In spring 1993, when I was living just outside Philadelphia, I quit a fulltime teaching job even though I had no clear plan what I would do next.
I had saved a little money, so the next step really didn’t matter that much. I spent about six weeks that fall in Europe, and began looking around hard for jobs when I got back to Philly.
I quickly landed a gig at a brand new Basset bookstore in Chestnut Hill. That was part of the Walden Books chain – that company’s stab at the new model of a book superstore. But things were never quite right, in part because the managers had their main experience from smaller stores and the company’s inventory system simply was no match for the sheer size of the two-story building.
Even once we got fully up and running, we had empty shelves and a variety of other problems.
I had no interest in a managerial position, but I was nevertheless making around $10 an hour – pretty good in those days for retail work and easily enough money to keep me afloat indefinitely. I spent my fair share of time working the cash register, but even there I was surrounded with smart, interesting coworkers and customers. Given my academic background and my teaching experience, I soon began spending tons of time at the information desk.
And the next thing I knew, I was making the schedule for the couple of dozen employees. The managers had trouble getting it right. So, while I was on the clock one day each week, I’d spend an hour or so dropping people into the schedule. It was fun – I could quickly assess where the shifts were weak and where they were strong and arrange the staff accordingly.
Somewhere along the line, I started closing the store three nights a week, although I still wasn’t officially a manager. There’s something funny about a $10/hour employee sitting around counting $10,000 or more in cash each night. I preferred those later shifts and the management preferred not to work them.
I would always close on Sunday nights – the slowest night most weeks – and worked the entire place with just three other employees of my choosing. The most common lineup included Julie, Tom, and Dan – quick-thinking, quick-witted, really efficient workers. I don’t know what any of them are up to these days.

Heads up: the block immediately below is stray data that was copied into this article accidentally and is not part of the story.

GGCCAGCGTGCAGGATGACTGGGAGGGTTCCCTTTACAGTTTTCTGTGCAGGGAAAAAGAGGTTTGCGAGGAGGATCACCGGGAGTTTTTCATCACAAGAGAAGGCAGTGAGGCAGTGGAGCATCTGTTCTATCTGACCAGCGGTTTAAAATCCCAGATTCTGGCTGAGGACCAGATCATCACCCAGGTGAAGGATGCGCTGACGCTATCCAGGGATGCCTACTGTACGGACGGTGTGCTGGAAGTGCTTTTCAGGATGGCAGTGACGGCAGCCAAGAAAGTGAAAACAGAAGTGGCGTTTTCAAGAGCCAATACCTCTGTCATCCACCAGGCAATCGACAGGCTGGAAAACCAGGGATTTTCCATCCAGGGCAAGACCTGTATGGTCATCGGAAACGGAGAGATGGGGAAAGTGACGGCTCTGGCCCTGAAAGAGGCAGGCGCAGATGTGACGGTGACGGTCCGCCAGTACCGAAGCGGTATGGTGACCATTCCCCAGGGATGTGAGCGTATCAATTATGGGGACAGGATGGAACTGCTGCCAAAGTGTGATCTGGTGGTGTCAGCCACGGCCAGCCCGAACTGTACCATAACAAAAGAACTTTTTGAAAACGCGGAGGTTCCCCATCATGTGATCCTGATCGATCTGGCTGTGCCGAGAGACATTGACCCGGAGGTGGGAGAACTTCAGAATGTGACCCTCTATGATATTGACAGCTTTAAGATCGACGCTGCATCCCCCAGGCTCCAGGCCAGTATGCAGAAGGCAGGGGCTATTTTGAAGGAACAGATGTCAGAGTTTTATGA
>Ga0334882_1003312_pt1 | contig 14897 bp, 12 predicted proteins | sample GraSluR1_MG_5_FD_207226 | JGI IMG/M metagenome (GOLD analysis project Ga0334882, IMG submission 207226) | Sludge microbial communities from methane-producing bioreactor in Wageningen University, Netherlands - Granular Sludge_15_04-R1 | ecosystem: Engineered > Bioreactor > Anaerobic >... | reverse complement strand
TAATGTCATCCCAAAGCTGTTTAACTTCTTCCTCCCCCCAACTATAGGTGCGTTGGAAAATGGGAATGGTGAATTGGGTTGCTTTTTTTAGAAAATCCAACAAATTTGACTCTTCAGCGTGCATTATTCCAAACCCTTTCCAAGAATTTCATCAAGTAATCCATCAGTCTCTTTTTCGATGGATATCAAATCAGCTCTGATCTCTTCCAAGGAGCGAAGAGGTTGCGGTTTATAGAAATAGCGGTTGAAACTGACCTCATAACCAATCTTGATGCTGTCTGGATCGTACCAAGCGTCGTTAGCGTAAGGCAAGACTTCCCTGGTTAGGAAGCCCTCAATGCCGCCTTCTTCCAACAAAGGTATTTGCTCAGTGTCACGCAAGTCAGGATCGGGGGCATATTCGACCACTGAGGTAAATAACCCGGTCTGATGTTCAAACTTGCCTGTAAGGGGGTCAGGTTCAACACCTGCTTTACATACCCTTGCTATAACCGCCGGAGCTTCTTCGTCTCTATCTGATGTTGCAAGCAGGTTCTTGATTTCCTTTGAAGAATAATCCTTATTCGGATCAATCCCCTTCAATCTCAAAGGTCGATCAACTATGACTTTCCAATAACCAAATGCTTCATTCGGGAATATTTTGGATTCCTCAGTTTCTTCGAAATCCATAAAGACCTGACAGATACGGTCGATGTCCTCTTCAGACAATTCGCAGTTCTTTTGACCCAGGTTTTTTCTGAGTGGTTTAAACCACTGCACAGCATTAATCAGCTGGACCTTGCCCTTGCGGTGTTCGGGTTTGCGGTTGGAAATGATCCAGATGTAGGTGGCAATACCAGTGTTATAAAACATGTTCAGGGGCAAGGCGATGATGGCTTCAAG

And after we had been open for less than a year, all the Bassets turned to Borders. Kmart, the parent of Walden Books, had acquired Borders in 1992.
Aside from me snapping (kind of ugly) and telling off a Borders trainer who kept giving us bad advice about shelving, the transition went well – and it continued to go well despite the stressed out managers who had never in their lives experienced so much business.
I made a great friend of someone who came in one night looking for books about – not by – Thomas Pynchon. We didn’t have any at the store, but I had published an article about Pynchon, so I was ready for that conversation.
I was introduced to so many different books – I held so many different ones in my hands that I could tell something about them by their weight, their feel. Marooned way out there in Chestnut Hill, we were never as hip as the center city Borders – Martin Amis could go to that store but not ours. Still, it was an oasis of calm and intelligence in an otherwise unwieldy city.
I eventually picked up a part-time teaching gig at Germantown Friends School, and then I started looking around for new jobs outside of Philly. I loved working at Borders, but I turned 30 while I was there. It was hardly a forever job. But what is?
I gave up my job in early summer 1995. I don’t remember my last day or even last week. Who was the last person I helped? What was the last book I shelved?
I think it was just before that time when I filled a small display table with some great fiction by writers from New Zealand and Australia. None of them sold.
Largely because of the spot-on inventory system, Borders seemed so much better than Barnes and Noble, but within a few years it became clear that B&N was making better corporate decisions. The announcement this that Borders stores are being liquidated comes as no surprise.
And I obviously recognize understand the complaints of those who think corporate stores like Borders did horrible damage to the independents.
But I’m really sorry to see Borders close.